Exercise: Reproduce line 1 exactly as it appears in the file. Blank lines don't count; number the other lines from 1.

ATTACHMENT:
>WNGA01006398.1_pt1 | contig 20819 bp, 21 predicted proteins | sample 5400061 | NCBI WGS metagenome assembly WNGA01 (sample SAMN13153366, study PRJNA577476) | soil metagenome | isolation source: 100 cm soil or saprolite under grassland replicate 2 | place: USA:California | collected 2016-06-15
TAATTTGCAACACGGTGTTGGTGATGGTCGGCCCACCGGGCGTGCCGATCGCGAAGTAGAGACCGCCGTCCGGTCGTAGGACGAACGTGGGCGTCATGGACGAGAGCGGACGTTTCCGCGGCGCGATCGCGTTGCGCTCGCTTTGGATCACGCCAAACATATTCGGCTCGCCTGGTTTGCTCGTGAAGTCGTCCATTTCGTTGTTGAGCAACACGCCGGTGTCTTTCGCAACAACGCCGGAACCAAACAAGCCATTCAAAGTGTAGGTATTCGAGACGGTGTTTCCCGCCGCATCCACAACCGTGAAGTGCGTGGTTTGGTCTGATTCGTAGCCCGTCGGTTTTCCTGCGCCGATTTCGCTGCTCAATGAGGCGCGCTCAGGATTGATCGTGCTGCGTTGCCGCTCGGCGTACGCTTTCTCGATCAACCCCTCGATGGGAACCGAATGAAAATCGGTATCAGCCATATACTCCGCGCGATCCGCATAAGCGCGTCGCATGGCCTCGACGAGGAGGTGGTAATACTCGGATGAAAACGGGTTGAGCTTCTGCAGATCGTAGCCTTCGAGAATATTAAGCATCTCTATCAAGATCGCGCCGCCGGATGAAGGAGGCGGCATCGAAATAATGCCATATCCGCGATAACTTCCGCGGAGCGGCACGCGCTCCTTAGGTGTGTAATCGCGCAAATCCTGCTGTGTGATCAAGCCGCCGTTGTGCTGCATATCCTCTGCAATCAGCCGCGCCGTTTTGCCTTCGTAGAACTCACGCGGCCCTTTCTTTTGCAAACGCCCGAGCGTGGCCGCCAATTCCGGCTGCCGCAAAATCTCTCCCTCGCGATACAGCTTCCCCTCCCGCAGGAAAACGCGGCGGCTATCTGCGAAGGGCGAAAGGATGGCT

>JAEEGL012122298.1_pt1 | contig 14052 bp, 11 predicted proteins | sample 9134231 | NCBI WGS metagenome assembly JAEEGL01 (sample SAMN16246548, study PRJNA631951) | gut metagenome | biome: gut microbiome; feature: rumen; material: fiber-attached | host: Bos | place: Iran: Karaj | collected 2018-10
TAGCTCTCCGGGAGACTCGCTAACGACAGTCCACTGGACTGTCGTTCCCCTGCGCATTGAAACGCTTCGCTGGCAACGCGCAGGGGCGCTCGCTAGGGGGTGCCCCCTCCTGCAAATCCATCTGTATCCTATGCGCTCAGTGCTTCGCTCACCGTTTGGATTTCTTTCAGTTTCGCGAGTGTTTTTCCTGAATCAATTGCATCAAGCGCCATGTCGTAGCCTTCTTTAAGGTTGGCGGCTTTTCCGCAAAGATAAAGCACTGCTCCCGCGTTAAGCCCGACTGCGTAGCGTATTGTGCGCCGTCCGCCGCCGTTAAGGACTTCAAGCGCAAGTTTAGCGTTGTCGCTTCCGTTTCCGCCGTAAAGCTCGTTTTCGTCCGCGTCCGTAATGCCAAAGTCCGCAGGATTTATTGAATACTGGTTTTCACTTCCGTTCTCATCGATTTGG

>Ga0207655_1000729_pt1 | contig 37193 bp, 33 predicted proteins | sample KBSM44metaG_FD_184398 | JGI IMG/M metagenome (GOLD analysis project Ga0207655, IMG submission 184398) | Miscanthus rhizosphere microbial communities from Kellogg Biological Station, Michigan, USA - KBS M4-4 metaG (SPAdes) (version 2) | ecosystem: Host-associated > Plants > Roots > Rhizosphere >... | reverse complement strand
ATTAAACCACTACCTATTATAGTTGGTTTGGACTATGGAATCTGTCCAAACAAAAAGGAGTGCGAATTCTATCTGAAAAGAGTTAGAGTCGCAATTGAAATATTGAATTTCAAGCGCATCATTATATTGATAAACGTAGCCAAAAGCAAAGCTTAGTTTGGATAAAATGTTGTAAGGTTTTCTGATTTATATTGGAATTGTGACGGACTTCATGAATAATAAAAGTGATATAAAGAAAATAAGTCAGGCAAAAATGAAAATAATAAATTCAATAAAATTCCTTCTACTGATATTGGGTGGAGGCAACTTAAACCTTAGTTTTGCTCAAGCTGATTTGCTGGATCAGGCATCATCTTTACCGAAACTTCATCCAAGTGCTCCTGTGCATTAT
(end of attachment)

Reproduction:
>WNGA01006398.1_pt1 | contig 20819 bp, 21 predicted proteins | sample 5400061 | NCBI WGS metagenome assembly WNGA01 (sample SAMN13153366, study PRJNA577476) | soil metagenome | isolation source: 100 cm soil or saprolite under grassland replicate 2 | place: USA:California | collected 2016-06-15